Manufacturing activity in China may be showing signs of improvement, with operating conditions deteriorating at slowest pace in 13 months thanks to government efforts to stimulate the economy and prop up growth.

The latest Caixin China manufacturing purchasing managers' index (PMI) rose to 49.7 in March from 48.0 in February. And while this remains below the crucial no-change 50.0 value that separates an expansion in manufacturing activity from a contraction, it was nevertheless the highest index reading in 13 months.

The indicator, published by Caixin and research firm Markit, is compiled from replies to questionnaires sent to purchasing executives in over 420 manufacturing companies. It is designed to provide a single figure snapshot of operating conditions in the manufacturing economy.

As well as higher manufacturing production in China during March, survey data also pointed to a renewed rise in total new work – although again the rate of expansion was marginal. Weak foreign demand remained a drag on new order growth, however, with new export business falling for the fourth month in a row.

Firms also continued to cut their staff numbers, with the rate of job shedding easing only slightly from February's post-recession seven-year record. Lower employment was generally attributed to company downsizing policies that were implemented to cut costs.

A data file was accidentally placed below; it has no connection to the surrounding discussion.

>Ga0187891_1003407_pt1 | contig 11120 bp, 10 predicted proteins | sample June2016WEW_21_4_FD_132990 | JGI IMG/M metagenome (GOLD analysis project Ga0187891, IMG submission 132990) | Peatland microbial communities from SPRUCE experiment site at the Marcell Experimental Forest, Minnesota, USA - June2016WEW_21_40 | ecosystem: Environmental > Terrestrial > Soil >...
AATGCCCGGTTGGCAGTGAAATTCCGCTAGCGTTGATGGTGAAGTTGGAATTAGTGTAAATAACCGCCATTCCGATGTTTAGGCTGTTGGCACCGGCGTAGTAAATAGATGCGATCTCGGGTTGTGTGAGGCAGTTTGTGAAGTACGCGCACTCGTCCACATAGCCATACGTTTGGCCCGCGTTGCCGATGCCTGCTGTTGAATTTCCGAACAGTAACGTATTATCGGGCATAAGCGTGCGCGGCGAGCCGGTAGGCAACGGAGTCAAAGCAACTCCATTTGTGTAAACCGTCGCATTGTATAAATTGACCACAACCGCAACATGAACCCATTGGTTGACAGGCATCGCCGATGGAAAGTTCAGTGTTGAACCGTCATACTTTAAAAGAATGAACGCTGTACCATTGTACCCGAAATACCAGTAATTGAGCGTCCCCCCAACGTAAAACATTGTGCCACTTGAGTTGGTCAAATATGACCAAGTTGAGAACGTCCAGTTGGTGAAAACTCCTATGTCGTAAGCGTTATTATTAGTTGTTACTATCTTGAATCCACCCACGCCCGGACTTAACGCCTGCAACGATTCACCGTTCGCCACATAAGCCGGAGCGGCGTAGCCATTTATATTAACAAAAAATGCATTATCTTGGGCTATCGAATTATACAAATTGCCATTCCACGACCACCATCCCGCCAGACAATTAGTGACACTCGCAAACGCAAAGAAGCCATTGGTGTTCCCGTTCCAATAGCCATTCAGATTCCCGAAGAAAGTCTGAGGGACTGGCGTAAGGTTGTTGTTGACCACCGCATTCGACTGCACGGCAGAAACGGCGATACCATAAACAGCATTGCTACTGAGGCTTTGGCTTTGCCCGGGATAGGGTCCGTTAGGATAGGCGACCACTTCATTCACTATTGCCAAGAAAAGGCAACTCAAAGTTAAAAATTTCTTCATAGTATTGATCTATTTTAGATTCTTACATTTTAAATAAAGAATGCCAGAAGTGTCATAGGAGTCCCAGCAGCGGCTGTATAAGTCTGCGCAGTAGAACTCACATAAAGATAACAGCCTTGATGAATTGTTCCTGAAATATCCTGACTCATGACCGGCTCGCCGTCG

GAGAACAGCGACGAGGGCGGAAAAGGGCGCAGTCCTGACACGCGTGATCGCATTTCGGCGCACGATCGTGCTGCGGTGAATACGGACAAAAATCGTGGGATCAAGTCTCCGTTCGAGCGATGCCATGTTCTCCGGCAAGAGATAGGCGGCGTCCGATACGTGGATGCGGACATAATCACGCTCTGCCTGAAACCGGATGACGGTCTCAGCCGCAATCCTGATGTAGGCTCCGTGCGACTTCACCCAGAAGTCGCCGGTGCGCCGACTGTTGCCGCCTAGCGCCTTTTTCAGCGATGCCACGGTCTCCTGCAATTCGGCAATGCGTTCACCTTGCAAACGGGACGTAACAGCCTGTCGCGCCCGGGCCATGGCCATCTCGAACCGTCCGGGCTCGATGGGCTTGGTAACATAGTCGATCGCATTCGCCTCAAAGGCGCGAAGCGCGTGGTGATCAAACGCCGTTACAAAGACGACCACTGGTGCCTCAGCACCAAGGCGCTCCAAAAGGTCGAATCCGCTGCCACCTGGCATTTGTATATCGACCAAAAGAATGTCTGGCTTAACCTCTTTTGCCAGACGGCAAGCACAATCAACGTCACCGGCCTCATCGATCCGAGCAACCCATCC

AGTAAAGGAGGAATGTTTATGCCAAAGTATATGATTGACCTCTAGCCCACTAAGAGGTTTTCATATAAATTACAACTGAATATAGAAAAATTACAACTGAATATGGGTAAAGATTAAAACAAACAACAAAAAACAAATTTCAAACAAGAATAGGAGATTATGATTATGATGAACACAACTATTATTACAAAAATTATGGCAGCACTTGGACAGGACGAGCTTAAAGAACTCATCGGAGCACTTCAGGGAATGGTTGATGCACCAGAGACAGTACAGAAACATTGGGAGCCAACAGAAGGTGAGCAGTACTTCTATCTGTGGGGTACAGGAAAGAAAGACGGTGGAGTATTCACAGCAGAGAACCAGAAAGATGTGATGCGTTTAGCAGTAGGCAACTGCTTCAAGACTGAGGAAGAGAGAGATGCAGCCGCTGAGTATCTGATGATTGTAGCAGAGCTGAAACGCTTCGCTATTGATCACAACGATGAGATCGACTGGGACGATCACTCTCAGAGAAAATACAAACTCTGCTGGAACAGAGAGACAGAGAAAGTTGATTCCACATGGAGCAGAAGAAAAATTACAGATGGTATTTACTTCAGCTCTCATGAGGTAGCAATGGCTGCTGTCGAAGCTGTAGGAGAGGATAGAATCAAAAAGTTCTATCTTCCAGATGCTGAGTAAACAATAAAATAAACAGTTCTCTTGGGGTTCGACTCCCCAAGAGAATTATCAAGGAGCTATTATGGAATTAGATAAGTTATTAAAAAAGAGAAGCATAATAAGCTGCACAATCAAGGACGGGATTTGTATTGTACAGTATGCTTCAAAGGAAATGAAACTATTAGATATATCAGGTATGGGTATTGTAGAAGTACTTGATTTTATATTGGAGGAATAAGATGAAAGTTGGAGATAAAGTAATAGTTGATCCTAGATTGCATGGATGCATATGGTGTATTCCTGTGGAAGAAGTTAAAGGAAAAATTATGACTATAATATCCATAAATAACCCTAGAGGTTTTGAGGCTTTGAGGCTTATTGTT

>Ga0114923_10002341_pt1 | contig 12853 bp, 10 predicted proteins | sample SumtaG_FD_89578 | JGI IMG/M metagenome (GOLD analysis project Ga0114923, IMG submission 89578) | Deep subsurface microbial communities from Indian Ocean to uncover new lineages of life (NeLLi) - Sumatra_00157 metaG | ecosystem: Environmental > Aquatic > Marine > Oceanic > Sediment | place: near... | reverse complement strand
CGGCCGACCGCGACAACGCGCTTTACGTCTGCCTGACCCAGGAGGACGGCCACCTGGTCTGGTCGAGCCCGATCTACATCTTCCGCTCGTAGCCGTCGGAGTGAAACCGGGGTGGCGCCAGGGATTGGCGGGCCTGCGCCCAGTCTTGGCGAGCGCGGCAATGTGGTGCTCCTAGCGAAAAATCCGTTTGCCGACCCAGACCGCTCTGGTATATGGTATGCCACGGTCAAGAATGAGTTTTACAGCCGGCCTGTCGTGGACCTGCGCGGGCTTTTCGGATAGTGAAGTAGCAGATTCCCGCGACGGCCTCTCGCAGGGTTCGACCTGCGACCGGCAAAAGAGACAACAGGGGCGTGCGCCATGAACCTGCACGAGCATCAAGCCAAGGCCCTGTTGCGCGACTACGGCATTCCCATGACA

Companies also maintained relatively cautious stock policies, with inventories of inputs and finished goods both falling again in March.

Meanwhile, companies signalled renewed inflationary pressures as both input costs and prices charged rose for the first time since July 2014, albeit at modest rates. The rate of inflation was modest overall, with a number of monitored firms commenting on higher raw material prices.

In line with higher production costs, companies raised their prices charged in March. Though the rate of increase was only moderate, it was the first time that charge inflation has been recorded for 20 months.

Finally, vendor performance deteriorated in March, with some companies citing stock shortages at vendors. That said, the rate at which times lengthened was only slight.

Dr He Fan, chief economist at Caixin Insight Group, said a month-on-month improvement in all categories of the index contributed to the 1.7 points rise in the reading in March.

"The output and new order categories rose above the neutral 50-point level, indicating that the stimulus policies the government has implemented have begun to take hold.

"However, considering that current conditions remain uncertain, the government needs to continue with moderate stimulus measures to reinforce market confidence."